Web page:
#BlackLivesMatter One Hundred Times
For many years, one of Stanford University’s (www.Stanford.edu) college application essay prompts has been, “What matters to you, and why?” It’s a wonderful essay topic and has often been answered with passion and creativity. This past year, a student responded to the prompt by writing “#BlackLivesMatter” (www.blacklivesmatter.com) one hundred times. That was it, the entire essay.
Because the student was ultimately accepted at Stanford, much has been written about this particular application essay. College and high school administrators, students, and parents have all had strong opinions about whether the student deserved his acceptance. As a college application essay tutor for over ten years, therefore, I thought I should offer my own thoughts on this controversial subject.
A Stanford Standout
First, I applaud the audacity of the student. It’s hard to distinguish yourself in a 250 word application essay and he certainly accomplished that. He also demonstrated fearlessness, conviction, and a connection to the world around him. In addition, the student was already an established activist, so his essay was a clear reflection of who he is.
On the other hand, it was a stunt.
Using the basic idea as a starting point, the student could have easily expanded on it. He might have also utilized a personal anecdote that illustrated his dedication to the concept, or demonstrated his insight and advanced thinking through well constructed prose. Instead, he used repetition alone to make his point.
Stanford, We Have a Problem
Without having first hand knowledge, I am confident that the student possessed credentials that, regardless of the essay, made him a viable candidate for freshman admission. But this, for me, is where Stanford’s actions become problematic. While the vast majority of applicants with appropriate credentials take the time to write a true essay, draft after draft of it, they rewarded a student who went with one point, splashily presented.
In working with high school seniors, transfer students, law, med and grad school applicants on their college application essays and personal statements, I always encourage them to push beyond their first, second, or third idea, to demonstrate the deep thinking that top schools look for in prospective students (https://www.familyeducation.com/school/admission-interviews/top-10-things-colleges-look-high-school-student). What Stanford has done, in my opinion, is undercut that philosophy and encouraged a different approach, one that favors concept over content.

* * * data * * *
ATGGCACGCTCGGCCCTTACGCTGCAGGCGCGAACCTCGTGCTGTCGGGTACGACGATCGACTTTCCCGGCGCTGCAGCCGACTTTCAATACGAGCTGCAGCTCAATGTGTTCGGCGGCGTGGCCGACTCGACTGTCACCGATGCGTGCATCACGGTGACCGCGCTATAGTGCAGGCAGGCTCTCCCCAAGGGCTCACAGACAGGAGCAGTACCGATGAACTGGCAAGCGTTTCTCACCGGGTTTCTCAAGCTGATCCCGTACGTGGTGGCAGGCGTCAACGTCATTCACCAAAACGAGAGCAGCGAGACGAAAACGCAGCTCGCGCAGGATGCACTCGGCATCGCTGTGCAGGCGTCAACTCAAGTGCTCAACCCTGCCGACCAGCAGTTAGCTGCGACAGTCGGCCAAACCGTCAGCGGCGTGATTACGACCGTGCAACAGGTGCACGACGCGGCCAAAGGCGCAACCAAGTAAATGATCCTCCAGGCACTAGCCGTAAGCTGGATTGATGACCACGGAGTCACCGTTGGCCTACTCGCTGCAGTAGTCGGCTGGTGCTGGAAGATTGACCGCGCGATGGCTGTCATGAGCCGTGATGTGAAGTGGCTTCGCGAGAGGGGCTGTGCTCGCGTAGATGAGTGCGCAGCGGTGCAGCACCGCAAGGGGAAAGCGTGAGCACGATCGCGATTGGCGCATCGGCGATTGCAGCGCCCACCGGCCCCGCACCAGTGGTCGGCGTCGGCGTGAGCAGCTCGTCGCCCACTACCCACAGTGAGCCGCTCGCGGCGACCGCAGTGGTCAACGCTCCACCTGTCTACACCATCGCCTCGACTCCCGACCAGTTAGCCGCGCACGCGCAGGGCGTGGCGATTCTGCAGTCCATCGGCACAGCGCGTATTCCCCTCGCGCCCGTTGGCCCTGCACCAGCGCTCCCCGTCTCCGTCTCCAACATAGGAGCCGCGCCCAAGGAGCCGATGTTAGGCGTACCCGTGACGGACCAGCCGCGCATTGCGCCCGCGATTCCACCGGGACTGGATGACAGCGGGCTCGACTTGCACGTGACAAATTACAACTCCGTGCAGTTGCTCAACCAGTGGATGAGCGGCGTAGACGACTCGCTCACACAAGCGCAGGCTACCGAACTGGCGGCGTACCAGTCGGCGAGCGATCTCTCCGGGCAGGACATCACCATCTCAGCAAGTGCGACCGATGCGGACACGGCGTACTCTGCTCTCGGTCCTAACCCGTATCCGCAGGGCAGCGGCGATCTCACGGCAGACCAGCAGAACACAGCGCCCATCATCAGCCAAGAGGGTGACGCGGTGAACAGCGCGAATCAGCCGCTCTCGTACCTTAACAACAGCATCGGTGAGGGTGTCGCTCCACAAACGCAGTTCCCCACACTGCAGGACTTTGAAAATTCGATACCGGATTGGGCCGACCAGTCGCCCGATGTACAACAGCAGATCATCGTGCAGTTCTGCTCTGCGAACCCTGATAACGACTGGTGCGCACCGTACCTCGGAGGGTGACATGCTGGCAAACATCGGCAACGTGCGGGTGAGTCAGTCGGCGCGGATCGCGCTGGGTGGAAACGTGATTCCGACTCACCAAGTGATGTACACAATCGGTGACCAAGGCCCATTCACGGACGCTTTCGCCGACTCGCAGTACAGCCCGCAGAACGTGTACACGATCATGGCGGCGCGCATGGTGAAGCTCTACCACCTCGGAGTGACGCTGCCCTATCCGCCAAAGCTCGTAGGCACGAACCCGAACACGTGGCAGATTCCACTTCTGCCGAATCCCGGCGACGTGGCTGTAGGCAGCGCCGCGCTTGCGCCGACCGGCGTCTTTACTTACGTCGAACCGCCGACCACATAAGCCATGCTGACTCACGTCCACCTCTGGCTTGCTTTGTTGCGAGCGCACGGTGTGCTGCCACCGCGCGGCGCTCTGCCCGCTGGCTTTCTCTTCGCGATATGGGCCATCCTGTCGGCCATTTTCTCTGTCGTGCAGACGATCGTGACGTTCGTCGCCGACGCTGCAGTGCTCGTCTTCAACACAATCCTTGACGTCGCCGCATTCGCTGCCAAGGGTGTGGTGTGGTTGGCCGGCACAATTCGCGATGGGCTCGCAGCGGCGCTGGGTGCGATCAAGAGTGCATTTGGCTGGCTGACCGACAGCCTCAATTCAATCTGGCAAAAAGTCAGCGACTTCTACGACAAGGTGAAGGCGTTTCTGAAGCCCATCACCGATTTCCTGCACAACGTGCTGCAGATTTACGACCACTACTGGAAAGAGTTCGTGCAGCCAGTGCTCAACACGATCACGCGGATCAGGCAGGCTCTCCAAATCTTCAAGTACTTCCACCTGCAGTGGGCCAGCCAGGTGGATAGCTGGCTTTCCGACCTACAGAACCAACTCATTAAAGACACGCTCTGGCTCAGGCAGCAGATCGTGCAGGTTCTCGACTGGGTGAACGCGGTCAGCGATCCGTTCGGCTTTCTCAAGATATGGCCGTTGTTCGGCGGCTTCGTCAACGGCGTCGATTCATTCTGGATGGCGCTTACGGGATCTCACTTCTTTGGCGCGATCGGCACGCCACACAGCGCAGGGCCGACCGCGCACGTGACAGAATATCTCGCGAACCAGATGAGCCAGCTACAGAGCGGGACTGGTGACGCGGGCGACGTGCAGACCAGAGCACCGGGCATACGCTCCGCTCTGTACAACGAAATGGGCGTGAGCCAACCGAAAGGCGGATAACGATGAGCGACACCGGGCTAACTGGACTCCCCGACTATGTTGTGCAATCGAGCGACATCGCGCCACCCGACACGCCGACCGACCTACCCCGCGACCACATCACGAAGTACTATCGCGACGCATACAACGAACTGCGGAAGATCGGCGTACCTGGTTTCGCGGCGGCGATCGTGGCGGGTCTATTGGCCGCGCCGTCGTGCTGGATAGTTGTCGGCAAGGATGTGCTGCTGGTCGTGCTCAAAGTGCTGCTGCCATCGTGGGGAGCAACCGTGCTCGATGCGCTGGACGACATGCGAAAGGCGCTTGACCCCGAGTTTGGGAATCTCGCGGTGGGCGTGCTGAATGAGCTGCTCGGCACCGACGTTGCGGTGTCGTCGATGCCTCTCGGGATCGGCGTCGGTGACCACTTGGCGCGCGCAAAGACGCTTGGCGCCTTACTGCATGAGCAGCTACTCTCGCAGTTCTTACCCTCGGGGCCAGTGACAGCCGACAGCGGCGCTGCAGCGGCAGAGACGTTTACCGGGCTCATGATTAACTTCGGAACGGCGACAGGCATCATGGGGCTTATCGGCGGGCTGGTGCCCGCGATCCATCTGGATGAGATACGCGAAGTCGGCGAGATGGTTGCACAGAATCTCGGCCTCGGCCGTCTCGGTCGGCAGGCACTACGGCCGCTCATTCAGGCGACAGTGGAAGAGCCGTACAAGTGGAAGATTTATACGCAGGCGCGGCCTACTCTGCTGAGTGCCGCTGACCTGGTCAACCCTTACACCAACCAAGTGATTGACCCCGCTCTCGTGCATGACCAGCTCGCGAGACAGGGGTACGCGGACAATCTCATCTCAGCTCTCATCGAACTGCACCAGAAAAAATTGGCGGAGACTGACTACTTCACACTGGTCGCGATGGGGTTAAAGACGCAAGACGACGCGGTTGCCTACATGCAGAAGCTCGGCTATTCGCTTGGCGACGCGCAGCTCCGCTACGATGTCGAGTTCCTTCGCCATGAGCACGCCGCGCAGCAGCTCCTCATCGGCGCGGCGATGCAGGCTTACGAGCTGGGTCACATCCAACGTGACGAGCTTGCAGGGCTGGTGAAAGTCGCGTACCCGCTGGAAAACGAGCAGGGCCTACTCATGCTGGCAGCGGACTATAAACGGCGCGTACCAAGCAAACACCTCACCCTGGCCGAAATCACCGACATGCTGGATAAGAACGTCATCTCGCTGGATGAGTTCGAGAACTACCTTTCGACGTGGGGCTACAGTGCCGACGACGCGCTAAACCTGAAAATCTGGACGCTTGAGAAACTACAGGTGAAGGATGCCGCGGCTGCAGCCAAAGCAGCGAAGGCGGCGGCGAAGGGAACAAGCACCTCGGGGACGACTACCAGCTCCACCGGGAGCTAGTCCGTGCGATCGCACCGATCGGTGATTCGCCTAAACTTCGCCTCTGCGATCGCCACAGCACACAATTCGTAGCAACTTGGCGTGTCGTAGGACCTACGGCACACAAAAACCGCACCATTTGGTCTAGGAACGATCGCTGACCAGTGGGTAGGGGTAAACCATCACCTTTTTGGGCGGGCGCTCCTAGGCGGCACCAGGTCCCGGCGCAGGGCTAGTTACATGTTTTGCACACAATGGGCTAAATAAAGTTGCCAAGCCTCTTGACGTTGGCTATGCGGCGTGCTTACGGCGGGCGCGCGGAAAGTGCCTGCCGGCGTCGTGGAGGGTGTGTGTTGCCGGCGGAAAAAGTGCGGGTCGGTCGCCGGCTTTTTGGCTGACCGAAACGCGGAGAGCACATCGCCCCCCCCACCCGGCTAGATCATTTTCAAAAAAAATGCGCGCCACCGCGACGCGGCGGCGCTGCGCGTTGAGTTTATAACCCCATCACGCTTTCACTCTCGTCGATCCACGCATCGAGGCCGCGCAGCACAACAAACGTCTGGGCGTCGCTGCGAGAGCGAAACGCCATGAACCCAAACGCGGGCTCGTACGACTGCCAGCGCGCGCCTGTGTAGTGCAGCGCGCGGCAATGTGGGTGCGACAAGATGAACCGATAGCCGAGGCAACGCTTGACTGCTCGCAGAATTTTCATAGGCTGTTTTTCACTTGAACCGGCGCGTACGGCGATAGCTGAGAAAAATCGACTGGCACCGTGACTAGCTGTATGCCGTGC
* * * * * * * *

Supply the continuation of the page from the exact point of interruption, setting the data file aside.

Several years ago a student asked me if he could answer an essay prompt with a single question mark. He felt it was bold, showed an understanding of his own limitations, and a desire to learn. I advised against it for the same reasons I take exception to Stanford’s stamp of approval on the #BlackLivesMatter essay. While attention getting, a cutesy approach can’t fully explore an essay prompt, whatever it may be. It can’t reflect an applicant’s level of maturity, broad perspective on life, or her ability to establish and develop a point, all critical considerations of whether that person is ready for college.
I sincerely hope that the notoriety this incident has gained doesn’t lead to a trend of similar essays, arm waving, look-at-me work that walks away from the difficult task of creating a truly superlative application essay. It is indisputable that Black Lives Matter. But essays matter, too.
Or, to put it in way less than 250 words
What happened at Stanford was an aberration. There are no shortcuts to an outstanding essay.
For personal help with the college application essay, contact Craig Heller at firstname.lastname@example.org or 818-445-4697.